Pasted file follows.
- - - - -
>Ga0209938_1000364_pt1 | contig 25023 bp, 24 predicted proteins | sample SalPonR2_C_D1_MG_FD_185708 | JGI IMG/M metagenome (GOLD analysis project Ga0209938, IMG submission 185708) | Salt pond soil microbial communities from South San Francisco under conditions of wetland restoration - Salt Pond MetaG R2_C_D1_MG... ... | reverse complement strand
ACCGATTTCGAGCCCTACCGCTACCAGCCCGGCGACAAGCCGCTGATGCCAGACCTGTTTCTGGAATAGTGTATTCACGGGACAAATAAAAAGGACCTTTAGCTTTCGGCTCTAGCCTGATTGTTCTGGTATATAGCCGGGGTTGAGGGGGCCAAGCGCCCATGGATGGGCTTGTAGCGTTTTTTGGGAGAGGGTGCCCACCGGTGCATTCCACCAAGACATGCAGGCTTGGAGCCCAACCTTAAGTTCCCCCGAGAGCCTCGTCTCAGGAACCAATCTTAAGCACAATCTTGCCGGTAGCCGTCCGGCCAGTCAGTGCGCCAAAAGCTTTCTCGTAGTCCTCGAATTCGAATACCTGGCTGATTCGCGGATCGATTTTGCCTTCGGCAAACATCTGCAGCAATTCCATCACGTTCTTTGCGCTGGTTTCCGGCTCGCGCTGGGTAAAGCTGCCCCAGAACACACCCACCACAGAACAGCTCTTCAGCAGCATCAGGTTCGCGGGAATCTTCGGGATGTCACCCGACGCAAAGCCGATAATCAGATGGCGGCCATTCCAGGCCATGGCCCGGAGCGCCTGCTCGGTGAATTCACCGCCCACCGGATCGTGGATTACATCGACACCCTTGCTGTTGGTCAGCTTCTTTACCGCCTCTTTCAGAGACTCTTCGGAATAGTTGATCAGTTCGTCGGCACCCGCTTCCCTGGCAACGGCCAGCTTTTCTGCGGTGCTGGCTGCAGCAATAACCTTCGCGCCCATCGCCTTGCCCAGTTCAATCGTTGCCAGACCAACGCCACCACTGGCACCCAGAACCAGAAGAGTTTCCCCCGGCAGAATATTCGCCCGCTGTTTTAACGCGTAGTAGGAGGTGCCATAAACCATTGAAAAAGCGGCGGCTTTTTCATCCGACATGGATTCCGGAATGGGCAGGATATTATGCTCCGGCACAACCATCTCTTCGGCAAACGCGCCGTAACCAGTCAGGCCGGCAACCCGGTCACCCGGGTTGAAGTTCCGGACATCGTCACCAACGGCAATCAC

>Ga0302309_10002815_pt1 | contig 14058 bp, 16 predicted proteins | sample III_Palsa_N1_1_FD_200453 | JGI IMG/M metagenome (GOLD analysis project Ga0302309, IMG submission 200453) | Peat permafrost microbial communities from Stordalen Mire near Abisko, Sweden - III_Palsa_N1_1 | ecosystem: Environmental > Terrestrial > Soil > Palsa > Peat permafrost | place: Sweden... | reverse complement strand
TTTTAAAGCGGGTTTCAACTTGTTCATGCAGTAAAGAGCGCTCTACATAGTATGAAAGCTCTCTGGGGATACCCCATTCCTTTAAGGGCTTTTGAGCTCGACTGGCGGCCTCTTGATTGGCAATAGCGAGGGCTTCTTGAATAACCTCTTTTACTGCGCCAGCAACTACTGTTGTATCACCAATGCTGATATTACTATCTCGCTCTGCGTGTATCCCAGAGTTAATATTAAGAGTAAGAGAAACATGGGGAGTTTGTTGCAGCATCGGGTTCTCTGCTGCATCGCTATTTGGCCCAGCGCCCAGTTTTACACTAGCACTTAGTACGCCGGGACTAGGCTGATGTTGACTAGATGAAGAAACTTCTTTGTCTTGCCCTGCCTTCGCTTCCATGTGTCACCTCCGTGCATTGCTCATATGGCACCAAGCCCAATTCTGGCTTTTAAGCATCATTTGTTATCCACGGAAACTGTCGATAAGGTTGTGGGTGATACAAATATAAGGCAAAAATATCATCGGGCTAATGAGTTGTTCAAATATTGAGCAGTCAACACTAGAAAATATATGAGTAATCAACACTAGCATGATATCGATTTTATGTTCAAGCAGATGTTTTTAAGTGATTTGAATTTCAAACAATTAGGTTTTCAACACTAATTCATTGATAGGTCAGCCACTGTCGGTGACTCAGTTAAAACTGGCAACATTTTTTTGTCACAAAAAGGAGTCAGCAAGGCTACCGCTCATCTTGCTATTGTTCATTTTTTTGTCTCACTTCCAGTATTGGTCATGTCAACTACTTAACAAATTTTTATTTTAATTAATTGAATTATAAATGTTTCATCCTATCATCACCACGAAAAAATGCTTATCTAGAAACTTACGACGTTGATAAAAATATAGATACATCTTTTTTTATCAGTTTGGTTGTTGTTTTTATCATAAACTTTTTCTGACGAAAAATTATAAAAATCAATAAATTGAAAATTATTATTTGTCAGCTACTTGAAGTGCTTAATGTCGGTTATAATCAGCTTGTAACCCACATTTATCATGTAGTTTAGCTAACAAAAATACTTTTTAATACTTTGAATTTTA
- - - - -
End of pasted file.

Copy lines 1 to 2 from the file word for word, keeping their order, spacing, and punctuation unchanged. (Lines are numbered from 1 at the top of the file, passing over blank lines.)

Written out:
>Ga0209938_1000364_pt1 | contig 25023 bp, 24 predicted proteins | sample SalPonR2_C_D1_MG_FD_185708 | JGI IMG/M metagenome (GOLD analysis project Ga0209938, IMG submission 185708) | Salt pond soil microbial communities from South San Francisco under conditions of wetland restoration - Salt Pond MetaG R2_C_D1_MG... ... | reverse complement strand
ACCGATTTCGAGCCCTACCGCTACCAGCCCGGCGACAAGCCGCTGATGCCAGACCTGTTTCTGGAATAGTGTATTCACGGGACAAATAAAAAGGACCTTTAGCTTTCGGCTCTAGCCTGATTGTTCTGGTATATAGCCGGGGTTGAGGGGGCCAAGCGCCCATGGATGGGCTTGTAGCGTTTTTTGGGAGAGGGTGCCCACCGGTGCATTCCACCAAGACATGCAGGCTTGGAGCCCAACCTTAAGTTCCCCCGAGAGCCTCGTCTCAGGAACCAATCTTAAGCACAATCTTGCCGGTAGCCGTCCGGCCAGTCAGTGCGCCAAAAGCTTTCTCGTAGTCCTCGAATTCGAATACCTGGCTGATTCGCGGATCGATTTTGCCTTCGGCAAACATCTGCAGCAATTCCATCACGTTCTTTGCGCTGGTTTCCGGCTCGCGCTGGGTAAAGCTGCCCCAGAACACACCCACCACAGAACAGCTCTTCAGCAGCATCAGGTTCGCGGGAATCTTCGGGATGTCACCCGACGCAAAGCCGATAATCAGATGGCGGCCATTCCAGGCCATGGCCCGGAGCGCCTGCTCGGTGAATTCACCGCCCACCGGATCGTGGATTACATCGACACCCTTGCTGTTGGTCAGCTTCTTTACCGCCTCTTTCAGAGACTCTTCGGAATAGTTGATCAGTTCGTCGGCACCCGCTTCCCTGGCAACGGCCAGCTTTTCTGCGGTGCTGGCTGCAGCAATAACCTTCGCGCCCATCGCCTTGCCCAGTTCAATCGTTGCCAGACCAACGCCACCACTGGCACCCAGAACCAGAAGAGTTTCCCCCGGCAGAATATTCGCCCGCTGTTTTAACGCGTAGTAGGAGGTGCCATAAACCATTGAAAAAGCGGCGGCTTTTTCATCCGACATGGATTCCGGAATGGGCAGGATATTATGCTCCGGCACAACCATCTCTTCGGCAAACGCGCCGTAACCAGTCAGGCCGGCAACCCGGTCACCCGGGTTGAAGTTCCGGACATCGTCACCAACGGCAATCAC